God is within her, she will not fall; God will help her at break of day.
God is in the midst of her, she will not be moved; God will help her when morning dawns.
God himself lives in that city; it cannot be destroyed. God will protect it at the break of day.
God lives here, the streets are safe, God at your service from crack of dawn.
God has taken his place in her; she will not be moved: he will come to her help at the dawn of morning.
God is in the midst of the city; it shall not be moved; God will help it when the morning dawns.
God is in the midst of her, she shall not be moved; God shall help her, just at the break of dawn.
|NET © [draft] ITL|
|NET © Notes||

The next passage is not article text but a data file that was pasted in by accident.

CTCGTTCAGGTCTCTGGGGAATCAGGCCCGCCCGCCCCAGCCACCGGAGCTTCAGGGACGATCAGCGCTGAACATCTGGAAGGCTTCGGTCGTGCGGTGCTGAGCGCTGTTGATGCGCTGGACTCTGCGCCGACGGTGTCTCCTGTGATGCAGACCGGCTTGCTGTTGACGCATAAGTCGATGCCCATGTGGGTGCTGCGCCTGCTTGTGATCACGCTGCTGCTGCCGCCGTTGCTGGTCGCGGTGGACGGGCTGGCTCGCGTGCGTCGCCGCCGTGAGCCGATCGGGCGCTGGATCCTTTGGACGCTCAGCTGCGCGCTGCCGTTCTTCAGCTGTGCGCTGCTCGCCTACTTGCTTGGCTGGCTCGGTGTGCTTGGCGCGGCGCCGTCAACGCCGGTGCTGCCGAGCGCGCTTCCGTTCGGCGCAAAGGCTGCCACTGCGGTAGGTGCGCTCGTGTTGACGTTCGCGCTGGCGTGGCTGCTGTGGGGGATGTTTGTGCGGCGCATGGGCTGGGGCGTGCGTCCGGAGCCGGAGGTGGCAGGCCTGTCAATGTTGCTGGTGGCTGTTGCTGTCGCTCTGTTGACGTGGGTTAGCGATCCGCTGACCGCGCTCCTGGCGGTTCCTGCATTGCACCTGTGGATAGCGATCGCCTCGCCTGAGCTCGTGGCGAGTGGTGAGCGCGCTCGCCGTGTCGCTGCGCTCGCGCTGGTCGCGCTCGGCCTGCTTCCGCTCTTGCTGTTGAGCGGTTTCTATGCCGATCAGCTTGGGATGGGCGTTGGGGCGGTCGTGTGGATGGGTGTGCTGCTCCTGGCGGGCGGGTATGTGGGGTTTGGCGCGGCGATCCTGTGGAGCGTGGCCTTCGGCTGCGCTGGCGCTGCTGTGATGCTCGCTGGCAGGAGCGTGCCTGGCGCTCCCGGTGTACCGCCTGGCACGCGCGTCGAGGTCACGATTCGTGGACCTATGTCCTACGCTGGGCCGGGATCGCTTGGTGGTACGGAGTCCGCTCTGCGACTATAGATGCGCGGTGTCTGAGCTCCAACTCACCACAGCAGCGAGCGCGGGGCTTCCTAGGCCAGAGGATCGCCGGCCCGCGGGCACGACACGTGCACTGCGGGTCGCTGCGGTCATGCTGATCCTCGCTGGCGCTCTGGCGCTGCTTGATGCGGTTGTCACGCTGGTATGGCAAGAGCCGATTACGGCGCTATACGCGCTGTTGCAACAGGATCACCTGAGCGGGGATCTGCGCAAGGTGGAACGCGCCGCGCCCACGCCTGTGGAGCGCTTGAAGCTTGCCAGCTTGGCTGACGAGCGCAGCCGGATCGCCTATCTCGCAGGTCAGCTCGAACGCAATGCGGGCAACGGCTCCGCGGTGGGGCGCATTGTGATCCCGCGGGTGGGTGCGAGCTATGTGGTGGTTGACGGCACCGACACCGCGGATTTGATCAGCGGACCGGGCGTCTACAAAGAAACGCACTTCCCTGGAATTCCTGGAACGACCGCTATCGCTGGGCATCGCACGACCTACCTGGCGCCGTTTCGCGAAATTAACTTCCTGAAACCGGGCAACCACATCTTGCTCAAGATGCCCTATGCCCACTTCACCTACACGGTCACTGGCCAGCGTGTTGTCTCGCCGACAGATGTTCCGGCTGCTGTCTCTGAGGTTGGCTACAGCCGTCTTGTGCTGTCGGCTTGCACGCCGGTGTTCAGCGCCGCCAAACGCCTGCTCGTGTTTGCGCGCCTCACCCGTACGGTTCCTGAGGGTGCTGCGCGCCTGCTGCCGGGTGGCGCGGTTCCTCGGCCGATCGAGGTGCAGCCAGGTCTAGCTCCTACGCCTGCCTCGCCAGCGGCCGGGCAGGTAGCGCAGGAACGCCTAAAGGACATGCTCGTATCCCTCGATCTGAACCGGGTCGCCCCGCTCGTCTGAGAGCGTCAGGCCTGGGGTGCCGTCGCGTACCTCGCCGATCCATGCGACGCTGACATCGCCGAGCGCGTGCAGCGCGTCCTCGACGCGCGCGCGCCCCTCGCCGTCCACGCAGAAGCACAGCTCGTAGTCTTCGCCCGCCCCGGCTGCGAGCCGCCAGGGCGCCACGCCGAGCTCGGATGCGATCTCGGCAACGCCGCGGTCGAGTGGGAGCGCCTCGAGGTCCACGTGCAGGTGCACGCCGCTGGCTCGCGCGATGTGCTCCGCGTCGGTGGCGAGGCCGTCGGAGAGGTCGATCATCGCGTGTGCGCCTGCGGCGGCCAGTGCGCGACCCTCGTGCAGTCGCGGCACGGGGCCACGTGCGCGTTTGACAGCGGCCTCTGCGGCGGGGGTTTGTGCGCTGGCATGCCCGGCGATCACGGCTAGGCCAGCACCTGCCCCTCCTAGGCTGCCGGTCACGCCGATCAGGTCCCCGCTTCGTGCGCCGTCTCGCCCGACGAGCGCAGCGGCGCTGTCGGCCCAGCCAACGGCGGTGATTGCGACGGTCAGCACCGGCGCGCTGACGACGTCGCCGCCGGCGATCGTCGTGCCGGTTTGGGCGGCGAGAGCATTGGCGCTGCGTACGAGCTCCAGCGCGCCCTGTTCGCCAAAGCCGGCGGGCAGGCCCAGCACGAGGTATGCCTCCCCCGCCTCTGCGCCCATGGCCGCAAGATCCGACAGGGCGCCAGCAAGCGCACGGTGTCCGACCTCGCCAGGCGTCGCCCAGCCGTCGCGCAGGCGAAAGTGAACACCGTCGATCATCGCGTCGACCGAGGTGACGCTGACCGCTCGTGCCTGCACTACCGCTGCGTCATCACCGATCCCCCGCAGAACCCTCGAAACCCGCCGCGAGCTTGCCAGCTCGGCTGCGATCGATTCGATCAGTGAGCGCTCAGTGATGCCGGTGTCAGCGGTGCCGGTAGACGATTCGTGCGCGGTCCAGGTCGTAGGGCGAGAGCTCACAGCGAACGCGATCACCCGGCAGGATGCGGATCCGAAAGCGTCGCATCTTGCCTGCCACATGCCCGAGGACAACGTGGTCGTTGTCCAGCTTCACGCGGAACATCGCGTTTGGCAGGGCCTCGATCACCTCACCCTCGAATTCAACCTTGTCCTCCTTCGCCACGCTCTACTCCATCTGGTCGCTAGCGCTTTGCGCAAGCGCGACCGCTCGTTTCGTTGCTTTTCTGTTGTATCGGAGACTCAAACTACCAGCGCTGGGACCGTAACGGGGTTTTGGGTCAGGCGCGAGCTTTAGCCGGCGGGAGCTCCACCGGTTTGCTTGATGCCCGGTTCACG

1 tn Heb “God [is] within her.” The feminine singular pronoun refers to the city mentioned in v. 4.
2 tn Another option is to translate the imperfect verbal form as future, “it will not be upended.” Even if one chooses this option, the future tense must be understood in a generalizing sense. The verb מוֹט (mot), translated “upended” here, is used in v. 2 of the mountains “tumbling” into the seas and in v. 6 of nations being “upended.” By way of contrast, Jerusalem, God’s dwelling place, is secure and immune from such turmoil and destruction.
3 tn Or “helps her.” The imperfect draws attention to the generalizing character of the statement.
sn At the break of dawn. The “morning” is viewed metaphorically as a time of deliverance and vindication after the dark “night” of trouble (see Ps 30:5; Isa 17:14). There may be an allusion here to Exod 14:27 (where the Lord destroyed the Egyptians at the “break of dawn”) or, more likely, to the miraculous deliverance of Jerusalem from the Assyrian siege, when the people discovered the dead bodies of the Assyrian army in the morning (Isa 37:36).